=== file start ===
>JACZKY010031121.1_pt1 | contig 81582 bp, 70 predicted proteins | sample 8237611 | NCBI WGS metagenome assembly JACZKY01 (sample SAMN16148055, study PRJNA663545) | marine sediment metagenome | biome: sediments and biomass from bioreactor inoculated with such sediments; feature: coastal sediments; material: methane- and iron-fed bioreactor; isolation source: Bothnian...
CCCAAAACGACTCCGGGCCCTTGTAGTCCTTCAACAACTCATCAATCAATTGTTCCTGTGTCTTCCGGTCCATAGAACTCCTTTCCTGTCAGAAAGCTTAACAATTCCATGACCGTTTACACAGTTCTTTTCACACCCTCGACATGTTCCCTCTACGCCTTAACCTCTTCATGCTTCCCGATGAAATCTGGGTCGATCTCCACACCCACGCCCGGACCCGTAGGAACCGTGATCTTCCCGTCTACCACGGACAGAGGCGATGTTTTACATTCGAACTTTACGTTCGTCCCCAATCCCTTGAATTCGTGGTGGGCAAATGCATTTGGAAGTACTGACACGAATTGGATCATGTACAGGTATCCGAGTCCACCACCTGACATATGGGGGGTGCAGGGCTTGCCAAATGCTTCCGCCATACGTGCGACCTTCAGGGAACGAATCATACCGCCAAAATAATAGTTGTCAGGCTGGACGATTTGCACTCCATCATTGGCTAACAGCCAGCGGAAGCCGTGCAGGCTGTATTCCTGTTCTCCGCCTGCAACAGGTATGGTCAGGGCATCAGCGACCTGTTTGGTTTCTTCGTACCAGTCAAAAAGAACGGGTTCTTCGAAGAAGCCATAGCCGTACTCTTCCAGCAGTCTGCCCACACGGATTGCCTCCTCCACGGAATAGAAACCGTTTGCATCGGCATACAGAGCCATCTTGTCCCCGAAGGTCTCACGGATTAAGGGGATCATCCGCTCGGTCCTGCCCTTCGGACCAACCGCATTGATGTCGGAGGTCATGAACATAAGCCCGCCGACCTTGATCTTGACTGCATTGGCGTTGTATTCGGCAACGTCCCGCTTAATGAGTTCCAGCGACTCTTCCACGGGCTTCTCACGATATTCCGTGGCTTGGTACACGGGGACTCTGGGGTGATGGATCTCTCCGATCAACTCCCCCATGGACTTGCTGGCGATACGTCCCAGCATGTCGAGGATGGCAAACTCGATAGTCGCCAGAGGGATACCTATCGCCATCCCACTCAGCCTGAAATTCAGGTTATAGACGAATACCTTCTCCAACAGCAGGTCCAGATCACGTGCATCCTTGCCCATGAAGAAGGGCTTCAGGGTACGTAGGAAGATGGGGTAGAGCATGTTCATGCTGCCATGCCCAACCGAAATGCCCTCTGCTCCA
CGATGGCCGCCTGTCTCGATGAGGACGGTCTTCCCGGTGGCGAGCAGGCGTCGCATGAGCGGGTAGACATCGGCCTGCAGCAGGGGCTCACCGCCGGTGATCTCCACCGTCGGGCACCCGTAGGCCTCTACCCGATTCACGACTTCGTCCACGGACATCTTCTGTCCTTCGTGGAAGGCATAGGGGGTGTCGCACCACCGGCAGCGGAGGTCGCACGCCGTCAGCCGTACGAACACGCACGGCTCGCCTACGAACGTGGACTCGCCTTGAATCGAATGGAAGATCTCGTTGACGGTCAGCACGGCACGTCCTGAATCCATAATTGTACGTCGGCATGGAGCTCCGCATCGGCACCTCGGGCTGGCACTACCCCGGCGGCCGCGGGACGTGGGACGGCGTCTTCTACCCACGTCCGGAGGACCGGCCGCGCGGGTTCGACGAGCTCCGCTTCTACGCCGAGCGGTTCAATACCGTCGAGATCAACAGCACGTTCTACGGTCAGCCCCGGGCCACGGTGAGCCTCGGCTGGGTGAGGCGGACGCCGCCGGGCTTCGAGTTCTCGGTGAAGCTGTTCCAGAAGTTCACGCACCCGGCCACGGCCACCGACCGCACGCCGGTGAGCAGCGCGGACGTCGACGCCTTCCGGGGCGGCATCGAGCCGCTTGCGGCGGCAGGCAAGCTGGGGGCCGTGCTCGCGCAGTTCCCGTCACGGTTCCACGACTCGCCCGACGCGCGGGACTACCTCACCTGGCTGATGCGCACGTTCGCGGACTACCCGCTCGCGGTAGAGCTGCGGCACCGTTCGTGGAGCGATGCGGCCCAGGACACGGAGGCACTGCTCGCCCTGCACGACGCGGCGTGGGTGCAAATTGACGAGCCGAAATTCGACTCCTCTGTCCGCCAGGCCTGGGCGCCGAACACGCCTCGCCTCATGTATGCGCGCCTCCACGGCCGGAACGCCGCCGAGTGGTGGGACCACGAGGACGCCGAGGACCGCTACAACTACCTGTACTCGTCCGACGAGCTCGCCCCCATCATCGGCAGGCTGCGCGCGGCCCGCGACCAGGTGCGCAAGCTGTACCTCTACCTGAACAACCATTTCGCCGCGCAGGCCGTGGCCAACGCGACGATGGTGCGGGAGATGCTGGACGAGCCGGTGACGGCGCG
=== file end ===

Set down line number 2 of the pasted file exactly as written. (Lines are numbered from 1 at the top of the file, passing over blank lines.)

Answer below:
CCCAAAACGACTCCGGGCCCTTGTAGTCCTTCAACAACTCATCAATCAATTGTTCCTGTGTCTTCCGGTCCATAGAACTCCTTTCCTGTCAGAAAGCTTAACAATTCCATGACCGTTTACACAGTTCTTTTCACACCCTCGACATGTTCCCTCTACGCCTTAACCTCTTCATGCTTCCCGATGAAATCTGGGTCGATCTCCACACCCACGCCCGGACCCGTAGGAACCGTGATCTTCCCGTCTACCACGGACAGAGGCGATGTTTTACATTCGAACTTTACGTTCGTCCCCAATCCCTTGAATTCGTGGTGGGCAAATGCATTTGGAAGTACTGACACGAATTGGATCATGTACAGGTATCCGAGTCCACCACCTGACATATGGGGGGTGCAGGGCTTGCCAAATGCTTCCGCCATACGTGCGACCTTCAGGGAACGAATCATACCGCCAAAATAATAGTTGTCAGGCTGGACGATTTGCACTCCATCATTGGCTAACAGCCAGCGGAAGCCGTGCAGGCTGTATTCCTGTTCTCCGCCTGCAACAGGTATGGTCAGGGCATCAGCGACCTGTTTGGTTTCTTCGTACCAGTCAAAAAGAACGGGTTCTTCGAAGAAGCCATAGCCGTACTCTTCCAGCAGTCTGCCCACACGGATTGCCTCCTCCACGGAATAGAAACCGTTTGCATCGGCATACAGAGCCATCTTGTCCCCGAAGGTCTCACGGATTAAGGGGATCATCCGCTCGGTCCTGCCCTTCGGACCAACCGCATTGATGTCGGAGGTCATGAACATAAGCCCGCCGACCTTGATCTTGACTGCATTGGCGTTGTATTCGGCAACGTCCCGCTTAATGAGTTCCAGCGACTCTTCCACGGGCTTCTCACGATATTCCGTGGCTTGGTACACGGGGACTCTGGGGTGATGGATCTCTCCGATCAACTCCCCCATGGACTTGCTGGCGATACGTCCCAGCATGTCGAGGATGGCAAACTCGATAGTCGCCAGAGGGATACCTATCGCCATCCCACTCAGCCTGAAATTCAGGTTATAGACGAATACCTTCTCCAACAGCAGGTCCAGATCACGTGCATCCTTGCCCATGAAGAAGGGCTTCAGGGTACGTAGGAAGATGGGGTAGAGCATGTTCATGCTGCCATGCCCAACCGAAATGCCCTCTGCTCCA